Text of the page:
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Familiarization, reliability, and evaluation of a multiple sprint running test using self-selected recovery periods.
MedLine Citation:
PMID:  19966582     Owner:  NLM     Status:  In-Process    
Abstract/OtherAbstract:
The aims of the present study were to investigate the process of self-selected recovery in a multiple sprint test with a view to using self-selected recovery time as a means of reliably quantifying an individual's ability to resist fatigue in this type of exercise. Twenty physically active exercise science students (means ± SD for age, height, body mass, body fat, and VO2max of the subjects were 21 ± 2 yr, 1.79 ± 0.09 m, 83.7 ± 10.8 kg, 16.6 ± 3.9%, and 52.7 ± 7.2 ml·kg·min, respectively) completed 4 trials of a 12 × 30 m multiple sprint running test under the instruction that they should allow sufficient recovery time between sprints to enable maximal sprint performance to be maintained throughout each trial. Mean recovery times across the 4 trials were 73.9 ± 24.7, 82.3 ± 23.8, 77.6 ± 19.1, and 77.5 ± 13.9 seconds, respectively, with variability across the first 3 trials considered evidence of learning effects. Test-retest reliability across trials 3 to 4 revealed a good level of reliability as evidenced by a coefficient of variation of 11.1% (95% likely range: 8.0-18.1%) and an intraclass correlation coefficient of 0.76 (95% likely range: 0.40-0.91). Despite no change in sprint performance throughout the trials, ratings of perceived exertion increased progressively and significantly (p < 0.001) from a value of 10 ± 2 after sprint 3 to 14 ± 2 after sprint 12. The correlation between relative VO2max and mean recovery time was 0.14 (95% likely range: -0.37-0.58). The results of the present study show that after the completion of 2 familiarization trials, the ability to maintain sprinting performance in a series of repeated sprints can be self-regulated by an athlete to a high degree of accuracy without the need for external timepieces.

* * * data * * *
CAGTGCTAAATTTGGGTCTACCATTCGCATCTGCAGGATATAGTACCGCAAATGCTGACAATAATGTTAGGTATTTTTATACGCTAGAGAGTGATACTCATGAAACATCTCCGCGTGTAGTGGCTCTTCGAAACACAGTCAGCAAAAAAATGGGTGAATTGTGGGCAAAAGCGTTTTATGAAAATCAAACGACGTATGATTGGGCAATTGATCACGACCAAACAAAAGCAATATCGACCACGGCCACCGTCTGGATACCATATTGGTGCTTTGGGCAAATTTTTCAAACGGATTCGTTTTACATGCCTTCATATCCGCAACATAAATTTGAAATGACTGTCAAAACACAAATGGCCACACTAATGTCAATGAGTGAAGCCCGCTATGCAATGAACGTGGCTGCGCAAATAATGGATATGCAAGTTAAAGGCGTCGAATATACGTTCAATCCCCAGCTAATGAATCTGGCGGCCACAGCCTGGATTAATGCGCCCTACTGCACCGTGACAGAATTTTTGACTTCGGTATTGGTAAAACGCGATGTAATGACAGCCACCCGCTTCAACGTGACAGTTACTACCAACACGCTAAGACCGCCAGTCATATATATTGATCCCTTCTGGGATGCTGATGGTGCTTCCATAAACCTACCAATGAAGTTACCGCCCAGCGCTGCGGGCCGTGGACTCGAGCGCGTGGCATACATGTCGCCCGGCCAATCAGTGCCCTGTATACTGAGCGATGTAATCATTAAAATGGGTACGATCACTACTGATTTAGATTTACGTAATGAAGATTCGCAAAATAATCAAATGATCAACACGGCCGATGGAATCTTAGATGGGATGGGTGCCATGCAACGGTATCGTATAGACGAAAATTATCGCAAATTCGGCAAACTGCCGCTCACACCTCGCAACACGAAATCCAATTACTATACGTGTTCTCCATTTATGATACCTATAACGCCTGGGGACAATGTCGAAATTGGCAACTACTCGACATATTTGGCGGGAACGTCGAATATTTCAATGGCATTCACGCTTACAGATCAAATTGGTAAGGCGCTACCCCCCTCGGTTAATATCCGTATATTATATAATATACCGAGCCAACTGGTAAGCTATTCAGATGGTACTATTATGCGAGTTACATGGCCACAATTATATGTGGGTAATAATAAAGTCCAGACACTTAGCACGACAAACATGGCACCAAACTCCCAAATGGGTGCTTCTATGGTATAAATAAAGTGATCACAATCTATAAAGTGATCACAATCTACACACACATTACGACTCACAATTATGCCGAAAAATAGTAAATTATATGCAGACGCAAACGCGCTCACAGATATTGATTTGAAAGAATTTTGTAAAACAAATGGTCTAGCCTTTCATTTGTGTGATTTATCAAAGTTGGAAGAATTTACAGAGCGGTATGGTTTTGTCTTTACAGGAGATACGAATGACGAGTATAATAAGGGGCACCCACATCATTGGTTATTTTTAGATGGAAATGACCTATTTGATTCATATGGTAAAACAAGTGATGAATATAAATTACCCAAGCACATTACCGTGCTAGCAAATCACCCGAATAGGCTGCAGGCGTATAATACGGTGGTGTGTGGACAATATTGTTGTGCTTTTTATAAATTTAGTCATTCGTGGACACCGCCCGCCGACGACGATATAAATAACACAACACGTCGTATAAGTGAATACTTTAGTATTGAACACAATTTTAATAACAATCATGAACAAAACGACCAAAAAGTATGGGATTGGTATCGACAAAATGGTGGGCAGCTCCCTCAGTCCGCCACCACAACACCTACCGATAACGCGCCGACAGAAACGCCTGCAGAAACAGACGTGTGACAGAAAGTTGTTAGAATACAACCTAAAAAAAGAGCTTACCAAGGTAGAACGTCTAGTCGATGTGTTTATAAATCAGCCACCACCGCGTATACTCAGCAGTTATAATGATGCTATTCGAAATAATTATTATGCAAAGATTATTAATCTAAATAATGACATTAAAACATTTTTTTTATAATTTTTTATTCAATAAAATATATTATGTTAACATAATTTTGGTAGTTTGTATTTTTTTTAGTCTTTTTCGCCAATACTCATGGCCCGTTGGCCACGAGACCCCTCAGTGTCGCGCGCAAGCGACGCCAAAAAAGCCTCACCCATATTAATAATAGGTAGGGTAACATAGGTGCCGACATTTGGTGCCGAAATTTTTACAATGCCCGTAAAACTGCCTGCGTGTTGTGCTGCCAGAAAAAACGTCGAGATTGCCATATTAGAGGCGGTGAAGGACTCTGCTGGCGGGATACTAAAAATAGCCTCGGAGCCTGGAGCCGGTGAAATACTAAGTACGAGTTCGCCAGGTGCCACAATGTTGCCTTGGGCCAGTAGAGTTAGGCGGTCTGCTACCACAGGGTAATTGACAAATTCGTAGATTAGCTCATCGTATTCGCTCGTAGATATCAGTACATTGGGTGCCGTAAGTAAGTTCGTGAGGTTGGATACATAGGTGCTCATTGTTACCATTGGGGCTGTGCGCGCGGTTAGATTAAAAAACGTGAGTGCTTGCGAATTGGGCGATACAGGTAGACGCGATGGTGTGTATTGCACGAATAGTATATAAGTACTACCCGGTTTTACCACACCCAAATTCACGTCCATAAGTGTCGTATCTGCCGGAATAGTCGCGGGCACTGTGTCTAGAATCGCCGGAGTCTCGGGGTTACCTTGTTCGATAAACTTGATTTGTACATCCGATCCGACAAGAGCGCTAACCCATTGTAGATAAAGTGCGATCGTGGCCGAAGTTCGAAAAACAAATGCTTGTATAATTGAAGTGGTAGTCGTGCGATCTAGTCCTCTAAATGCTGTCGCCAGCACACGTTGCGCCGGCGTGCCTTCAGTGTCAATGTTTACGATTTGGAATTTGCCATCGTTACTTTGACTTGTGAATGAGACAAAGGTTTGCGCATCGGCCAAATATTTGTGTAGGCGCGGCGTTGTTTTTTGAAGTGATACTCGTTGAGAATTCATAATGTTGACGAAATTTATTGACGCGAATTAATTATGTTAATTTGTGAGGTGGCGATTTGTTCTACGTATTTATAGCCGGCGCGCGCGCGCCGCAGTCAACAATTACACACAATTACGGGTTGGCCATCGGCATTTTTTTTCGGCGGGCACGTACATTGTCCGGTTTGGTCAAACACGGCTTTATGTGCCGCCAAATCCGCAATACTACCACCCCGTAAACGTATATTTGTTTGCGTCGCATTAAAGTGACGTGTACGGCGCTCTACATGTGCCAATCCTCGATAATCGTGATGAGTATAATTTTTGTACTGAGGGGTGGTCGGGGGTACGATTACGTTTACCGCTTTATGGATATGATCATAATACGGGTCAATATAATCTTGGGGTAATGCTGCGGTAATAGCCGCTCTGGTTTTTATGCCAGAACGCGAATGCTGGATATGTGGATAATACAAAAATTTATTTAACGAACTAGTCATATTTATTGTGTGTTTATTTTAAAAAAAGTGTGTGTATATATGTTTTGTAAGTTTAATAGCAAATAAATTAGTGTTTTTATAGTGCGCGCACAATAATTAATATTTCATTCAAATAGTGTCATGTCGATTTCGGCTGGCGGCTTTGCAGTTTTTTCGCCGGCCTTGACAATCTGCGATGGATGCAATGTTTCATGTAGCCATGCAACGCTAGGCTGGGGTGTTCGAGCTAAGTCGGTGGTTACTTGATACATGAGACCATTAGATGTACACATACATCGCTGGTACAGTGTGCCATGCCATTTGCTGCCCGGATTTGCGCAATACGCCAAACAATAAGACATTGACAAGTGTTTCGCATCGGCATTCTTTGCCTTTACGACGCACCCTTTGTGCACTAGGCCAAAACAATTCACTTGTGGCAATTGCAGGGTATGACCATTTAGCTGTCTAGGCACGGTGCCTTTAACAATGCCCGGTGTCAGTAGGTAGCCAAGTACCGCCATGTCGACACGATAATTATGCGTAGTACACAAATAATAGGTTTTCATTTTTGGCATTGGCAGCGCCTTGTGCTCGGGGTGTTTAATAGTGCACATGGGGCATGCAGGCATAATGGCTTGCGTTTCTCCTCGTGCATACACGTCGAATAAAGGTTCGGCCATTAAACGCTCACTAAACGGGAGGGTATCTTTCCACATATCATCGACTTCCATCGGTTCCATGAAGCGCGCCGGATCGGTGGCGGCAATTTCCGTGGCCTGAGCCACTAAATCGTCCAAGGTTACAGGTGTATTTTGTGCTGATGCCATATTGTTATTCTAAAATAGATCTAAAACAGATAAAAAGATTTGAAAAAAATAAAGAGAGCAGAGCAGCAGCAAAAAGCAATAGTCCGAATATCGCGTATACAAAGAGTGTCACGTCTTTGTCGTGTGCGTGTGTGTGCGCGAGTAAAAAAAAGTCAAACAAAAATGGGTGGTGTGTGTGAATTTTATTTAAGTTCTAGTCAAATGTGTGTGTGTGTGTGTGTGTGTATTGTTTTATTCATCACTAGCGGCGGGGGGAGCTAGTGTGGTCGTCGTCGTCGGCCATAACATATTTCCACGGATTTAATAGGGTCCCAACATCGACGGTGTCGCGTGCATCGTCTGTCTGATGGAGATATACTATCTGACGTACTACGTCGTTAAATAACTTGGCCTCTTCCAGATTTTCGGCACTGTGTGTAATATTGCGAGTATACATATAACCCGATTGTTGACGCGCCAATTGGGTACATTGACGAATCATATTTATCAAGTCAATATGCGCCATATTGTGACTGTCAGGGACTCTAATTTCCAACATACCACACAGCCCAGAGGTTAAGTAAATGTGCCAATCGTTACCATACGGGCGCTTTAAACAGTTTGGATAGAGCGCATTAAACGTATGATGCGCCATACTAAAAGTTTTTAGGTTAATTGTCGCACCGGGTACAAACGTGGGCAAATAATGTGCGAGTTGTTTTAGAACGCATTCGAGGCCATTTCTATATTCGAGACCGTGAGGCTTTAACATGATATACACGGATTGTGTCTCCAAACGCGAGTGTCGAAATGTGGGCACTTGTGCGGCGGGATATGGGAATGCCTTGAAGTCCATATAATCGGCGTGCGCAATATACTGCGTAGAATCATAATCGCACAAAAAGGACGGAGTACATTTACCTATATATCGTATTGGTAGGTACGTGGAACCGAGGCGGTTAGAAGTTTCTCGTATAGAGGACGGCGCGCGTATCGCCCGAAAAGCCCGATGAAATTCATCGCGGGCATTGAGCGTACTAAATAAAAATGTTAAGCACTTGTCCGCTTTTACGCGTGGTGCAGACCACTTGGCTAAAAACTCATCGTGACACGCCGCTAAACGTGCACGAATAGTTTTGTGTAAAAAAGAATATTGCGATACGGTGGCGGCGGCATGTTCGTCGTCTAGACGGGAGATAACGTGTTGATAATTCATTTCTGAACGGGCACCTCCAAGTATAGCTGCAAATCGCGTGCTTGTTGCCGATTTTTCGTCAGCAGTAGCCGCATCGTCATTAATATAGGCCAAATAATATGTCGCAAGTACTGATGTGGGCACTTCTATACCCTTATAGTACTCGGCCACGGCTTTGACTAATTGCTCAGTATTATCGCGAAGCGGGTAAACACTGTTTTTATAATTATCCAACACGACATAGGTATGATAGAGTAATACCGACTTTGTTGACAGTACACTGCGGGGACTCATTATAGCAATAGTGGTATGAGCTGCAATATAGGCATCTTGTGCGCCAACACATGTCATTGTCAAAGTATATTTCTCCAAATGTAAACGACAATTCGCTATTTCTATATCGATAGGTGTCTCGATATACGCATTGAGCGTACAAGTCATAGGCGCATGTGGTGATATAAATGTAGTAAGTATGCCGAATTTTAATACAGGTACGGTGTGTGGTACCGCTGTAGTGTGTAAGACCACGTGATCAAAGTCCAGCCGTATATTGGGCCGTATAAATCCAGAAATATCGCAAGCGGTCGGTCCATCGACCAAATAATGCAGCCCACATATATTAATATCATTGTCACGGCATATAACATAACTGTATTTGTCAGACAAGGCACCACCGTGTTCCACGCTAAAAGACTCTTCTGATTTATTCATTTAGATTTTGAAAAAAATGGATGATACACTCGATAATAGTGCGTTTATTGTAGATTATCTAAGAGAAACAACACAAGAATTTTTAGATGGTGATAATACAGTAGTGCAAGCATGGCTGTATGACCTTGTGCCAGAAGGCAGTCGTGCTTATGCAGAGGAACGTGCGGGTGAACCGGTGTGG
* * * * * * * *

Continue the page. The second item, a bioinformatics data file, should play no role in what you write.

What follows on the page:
Authors:
Mark Glaister; Chad Witmer; Dustin W Clarke; John J Guers; Justin L Heller; Gavin L Moir
Publication Detail:
Type:  Journal Article    
Journal Detail:
Title:  Journal of strength and conditioning research / National Strength & Conditioning Association     Volume:  24     ISSN:  1533-4287     ISO Abbreviation:  J Strength Cond Res     Publication Date:  2010 Dec 
Date Detail:
Created Date:  2010-11-22     Completed Date:  -     Revised Date:  -    
Medline Journal Info:
Nlm Unique ID:  9415084     Medline TA:  J Strength Cond Res     Country:  United States    
Other Details:
Languages:  eng     Pagination:  3296-301     Citation Subset:  IM    
Affiliation:
School of Human Sciences, St. Mary's University College, Strawberry Hill, Twickenham, United Kingdom. Glaistem@smuc.ac.uk
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From MEDLINE®/PubMed®, a database of the U.S. National Library of Medicine


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